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MR PURCEL L.
SET TO MUSIC BY DR BLOW,
Mark how the lark and linnet sing;
With rival notes
To welcome in the spring.
But in the close of night,
They cease their mutual spite,
The godlike man,
As he too late began.
Had he been there,
Their sovereign's fear
The power of harmony too well they knew :
And left no hell below.
III. The heavenly choir, who heard his notes from high, Let down the scale of music from the sky;
They handed him along, And all the way he taught, and all the way they sung. Ye brethren of the lyre, and tuneful voice, Lament his lot, but at your own rejoice : Now live secure, and linger out your days; The gods are pleased alone with Purcell's lays,
Nor know to mend their choice.
This was perhaps Frances, daughter of Sir William Brooke, Knight
of the Bath, and wife to Sir Thomas Whitmore, Knight-Baronet.
Fair, kind, and true, a treasure each alone,
Come, virgins, ere in equal bands ye join,
MRS MARGARET PASTON,
OF BURNINGHAM, IN NORFOLK.
This is an ancient and distinguished family in Norfolk. See Bloom
field's topographical account of that shire.
So fair, so young, so innocent, so sweet,
THE MARQUIS OF WINCHESTER.
John Powler, fifth Marquis of Winchester, was remarkable for his steady loyalty to Charles I. He garrisoned for the king his fine castle at Basing, and underwent a siege of two years, from August 1643 to October 16th, 1645; on which day it was taken by Cromwell, by storm, after having been defended with great gallantry to the very last extremity. The Marquis had written, in every window of the house, with a diamond, the motto Aymez Loyaulté. The parliamentary leaders, incensed at this device, burnt down this noble seat, (a conflagration which Cromwell imputes to accident,) and destroyed and plundered property to the amount of £200,000. The Marquis himself was made prisoner. The particulars of this memorable siege were printed at Oxford in 1645; and Oliver's account of the storm is published in Collins's “ Peerage,” from a manuscript in the Mu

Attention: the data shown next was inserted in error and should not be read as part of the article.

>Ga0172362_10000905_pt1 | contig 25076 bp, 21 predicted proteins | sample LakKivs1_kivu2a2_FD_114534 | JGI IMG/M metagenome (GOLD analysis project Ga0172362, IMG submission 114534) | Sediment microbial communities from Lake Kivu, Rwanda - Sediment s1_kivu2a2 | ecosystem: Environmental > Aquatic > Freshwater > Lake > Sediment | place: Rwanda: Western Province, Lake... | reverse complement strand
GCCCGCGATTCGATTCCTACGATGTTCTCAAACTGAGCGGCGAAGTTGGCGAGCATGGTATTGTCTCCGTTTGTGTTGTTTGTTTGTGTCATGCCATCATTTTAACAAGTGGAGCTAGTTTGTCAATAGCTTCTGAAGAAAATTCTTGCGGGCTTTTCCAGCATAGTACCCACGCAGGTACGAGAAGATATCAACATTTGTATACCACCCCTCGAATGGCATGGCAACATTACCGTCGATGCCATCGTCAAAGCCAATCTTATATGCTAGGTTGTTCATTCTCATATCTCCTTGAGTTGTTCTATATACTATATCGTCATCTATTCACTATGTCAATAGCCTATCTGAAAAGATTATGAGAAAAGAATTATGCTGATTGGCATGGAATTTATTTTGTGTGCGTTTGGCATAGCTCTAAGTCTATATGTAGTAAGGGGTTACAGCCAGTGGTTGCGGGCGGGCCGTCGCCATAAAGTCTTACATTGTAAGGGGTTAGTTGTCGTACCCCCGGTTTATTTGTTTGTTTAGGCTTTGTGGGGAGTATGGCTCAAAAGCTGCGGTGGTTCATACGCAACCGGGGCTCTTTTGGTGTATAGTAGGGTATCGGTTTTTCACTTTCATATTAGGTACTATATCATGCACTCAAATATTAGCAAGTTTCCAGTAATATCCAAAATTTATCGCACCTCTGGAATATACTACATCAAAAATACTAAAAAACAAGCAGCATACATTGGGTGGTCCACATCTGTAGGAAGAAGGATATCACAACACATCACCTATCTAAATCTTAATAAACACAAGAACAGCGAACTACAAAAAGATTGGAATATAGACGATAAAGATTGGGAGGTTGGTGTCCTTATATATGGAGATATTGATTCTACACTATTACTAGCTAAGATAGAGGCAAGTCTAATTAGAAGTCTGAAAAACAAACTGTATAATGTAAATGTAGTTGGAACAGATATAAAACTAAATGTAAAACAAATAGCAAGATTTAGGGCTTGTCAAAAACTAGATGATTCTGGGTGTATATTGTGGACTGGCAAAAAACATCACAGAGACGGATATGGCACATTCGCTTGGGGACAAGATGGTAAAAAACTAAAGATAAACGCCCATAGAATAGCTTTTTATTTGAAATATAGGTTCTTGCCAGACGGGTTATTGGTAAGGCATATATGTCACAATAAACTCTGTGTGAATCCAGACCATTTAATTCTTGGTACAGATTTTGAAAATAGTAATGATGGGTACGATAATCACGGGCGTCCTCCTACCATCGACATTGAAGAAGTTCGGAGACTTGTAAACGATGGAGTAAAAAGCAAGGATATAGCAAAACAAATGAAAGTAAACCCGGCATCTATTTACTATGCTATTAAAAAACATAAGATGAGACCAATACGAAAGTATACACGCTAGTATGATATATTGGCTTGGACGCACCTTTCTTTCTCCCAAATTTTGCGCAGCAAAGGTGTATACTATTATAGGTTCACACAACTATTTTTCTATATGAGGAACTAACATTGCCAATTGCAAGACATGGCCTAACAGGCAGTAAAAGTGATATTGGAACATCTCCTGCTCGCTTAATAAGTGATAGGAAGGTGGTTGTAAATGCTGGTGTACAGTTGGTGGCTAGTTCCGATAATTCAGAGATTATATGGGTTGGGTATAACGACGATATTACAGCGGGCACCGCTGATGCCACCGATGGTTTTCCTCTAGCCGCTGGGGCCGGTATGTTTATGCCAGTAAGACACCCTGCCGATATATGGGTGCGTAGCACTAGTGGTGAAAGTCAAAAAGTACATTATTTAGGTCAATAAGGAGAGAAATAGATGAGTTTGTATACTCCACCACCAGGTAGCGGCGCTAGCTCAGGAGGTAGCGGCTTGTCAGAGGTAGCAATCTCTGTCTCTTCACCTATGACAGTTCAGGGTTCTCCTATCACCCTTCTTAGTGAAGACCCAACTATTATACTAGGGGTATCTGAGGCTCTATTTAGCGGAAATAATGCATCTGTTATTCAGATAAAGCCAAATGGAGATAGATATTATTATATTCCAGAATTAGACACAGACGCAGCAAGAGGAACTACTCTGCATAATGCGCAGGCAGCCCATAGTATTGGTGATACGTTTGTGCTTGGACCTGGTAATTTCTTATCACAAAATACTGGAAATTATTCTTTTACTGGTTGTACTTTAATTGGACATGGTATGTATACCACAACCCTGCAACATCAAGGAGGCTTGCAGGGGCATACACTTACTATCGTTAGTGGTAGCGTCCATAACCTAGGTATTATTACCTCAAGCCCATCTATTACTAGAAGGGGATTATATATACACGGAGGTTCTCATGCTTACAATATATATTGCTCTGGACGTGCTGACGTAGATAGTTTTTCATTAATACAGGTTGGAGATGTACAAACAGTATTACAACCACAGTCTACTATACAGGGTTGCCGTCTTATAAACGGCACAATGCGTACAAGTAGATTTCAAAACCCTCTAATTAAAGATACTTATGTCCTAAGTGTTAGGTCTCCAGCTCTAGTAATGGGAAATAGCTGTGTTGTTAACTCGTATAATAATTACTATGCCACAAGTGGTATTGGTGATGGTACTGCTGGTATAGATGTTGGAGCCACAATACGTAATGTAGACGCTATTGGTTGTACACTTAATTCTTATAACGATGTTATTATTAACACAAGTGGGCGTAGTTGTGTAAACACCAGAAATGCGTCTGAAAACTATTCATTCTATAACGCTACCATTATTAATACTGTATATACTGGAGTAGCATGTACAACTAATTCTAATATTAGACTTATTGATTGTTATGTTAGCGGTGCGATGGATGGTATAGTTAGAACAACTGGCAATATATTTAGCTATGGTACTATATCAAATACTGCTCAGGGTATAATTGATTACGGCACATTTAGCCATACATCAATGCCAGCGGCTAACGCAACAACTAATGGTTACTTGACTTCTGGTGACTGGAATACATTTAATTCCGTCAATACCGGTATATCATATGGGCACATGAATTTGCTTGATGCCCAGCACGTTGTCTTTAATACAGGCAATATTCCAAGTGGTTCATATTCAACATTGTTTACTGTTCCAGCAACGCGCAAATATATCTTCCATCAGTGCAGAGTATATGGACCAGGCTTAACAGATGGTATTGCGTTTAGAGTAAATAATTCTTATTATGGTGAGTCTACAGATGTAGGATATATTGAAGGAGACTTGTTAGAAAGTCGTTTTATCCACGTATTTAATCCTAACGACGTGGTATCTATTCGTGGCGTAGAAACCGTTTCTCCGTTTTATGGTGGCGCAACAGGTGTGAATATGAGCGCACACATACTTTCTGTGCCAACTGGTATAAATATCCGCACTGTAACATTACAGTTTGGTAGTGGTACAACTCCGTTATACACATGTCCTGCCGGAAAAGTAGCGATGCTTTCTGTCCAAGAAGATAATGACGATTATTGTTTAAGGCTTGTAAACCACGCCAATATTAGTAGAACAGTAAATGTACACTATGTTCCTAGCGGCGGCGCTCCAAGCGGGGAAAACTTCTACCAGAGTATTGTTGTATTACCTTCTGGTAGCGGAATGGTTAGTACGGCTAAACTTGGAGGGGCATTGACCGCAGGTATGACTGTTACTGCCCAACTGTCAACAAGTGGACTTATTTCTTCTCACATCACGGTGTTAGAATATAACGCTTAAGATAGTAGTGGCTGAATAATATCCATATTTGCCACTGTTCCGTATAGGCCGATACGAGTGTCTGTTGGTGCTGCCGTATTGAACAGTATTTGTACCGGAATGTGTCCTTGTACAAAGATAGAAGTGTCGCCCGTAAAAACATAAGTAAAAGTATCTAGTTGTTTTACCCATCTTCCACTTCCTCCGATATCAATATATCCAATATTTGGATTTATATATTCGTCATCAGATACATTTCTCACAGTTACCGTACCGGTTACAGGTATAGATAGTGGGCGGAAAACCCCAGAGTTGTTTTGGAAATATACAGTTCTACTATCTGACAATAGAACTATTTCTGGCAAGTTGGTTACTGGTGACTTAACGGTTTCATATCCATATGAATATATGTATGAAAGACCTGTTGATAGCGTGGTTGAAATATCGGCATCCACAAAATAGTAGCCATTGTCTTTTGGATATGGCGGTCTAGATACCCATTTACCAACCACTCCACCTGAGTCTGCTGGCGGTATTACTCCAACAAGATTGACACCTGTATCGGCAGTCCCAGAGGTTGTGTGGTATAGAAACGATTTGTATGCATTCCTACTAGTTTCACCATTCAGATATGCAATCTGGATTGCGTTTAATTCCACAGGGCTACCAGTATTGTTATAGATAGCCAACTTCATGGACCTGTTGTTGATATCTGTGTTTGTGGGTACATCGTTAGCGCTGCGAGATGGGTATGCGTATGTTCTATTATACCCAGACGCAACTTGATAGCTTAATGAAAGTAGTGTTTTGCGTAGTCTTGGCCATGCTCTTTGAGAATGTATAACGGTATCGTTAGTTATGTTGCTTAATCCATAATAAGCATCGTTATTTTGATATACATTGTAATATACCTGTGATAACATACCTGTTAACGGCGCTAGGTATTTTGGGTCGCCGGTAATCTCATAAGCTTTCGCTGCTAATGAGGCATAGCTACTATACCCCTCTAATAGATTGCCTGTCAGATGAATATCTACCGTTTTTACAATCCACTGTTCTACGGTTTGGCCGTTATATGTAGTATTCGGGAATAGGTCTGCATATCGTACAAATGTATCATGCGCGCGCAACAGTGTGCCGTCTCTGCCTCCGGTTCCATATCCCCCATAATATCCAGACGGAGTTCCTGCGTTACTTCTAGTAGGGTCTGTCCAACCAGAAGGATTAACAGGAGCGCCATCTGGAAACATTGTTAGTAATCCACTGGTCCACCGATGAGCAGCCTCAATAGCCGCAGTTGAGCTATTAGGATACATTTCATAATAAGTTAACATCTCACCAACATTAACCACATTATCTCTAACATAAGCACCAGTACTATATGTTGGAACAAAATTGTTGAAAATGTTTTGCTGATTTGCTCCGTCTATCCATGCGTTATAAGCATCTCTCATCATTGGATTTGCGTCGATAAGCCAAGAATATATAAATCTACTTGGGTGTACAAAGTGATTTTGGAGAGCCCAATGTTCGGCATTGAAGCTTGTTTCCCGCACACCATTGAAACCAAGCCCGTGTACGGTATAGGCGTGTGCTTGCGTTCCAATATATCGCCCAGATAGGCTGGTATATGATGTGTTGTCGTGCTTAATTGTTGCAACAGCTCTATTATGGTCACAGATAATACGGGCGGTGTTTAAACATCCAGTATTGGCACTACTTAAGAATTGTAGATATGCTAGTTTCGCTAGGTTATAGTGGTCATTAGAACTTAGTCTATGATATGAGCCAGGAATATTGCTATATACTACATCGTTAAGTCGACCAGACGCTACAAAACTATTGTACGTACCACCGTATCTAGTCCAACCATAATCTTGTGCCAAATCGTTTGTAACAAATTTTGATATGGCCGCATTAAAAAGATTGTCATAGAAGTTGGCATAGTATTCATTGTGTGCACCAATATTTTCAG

The Marquis of Winchester survived the Restoration and, having died premier marquis of England, in 1674, was buried at Englefield. This monument, upon which our author's verses are engraved, is made of black and white marble ; and a copartment underneath the lines bears this inscription : “ The Lady Marchioness Dowager, in testimony of her love and sorrow, gave this monument to the memory of a most affectionate, tender husband.” On a flat marble stone, beneath the monument, is the following epitaph : " Here lieth interred the body of the
“ most noble and mighty prince, John Powlet, Marquis of Winchester, Earl of Wiltshire, Baron of St John of Basing, first Marquis of England: A man of exemplary piety towards God, and of inviolable fidelity towards his sovereign; in whose cause he
; fortified his house of Basing, and defended it against the rebels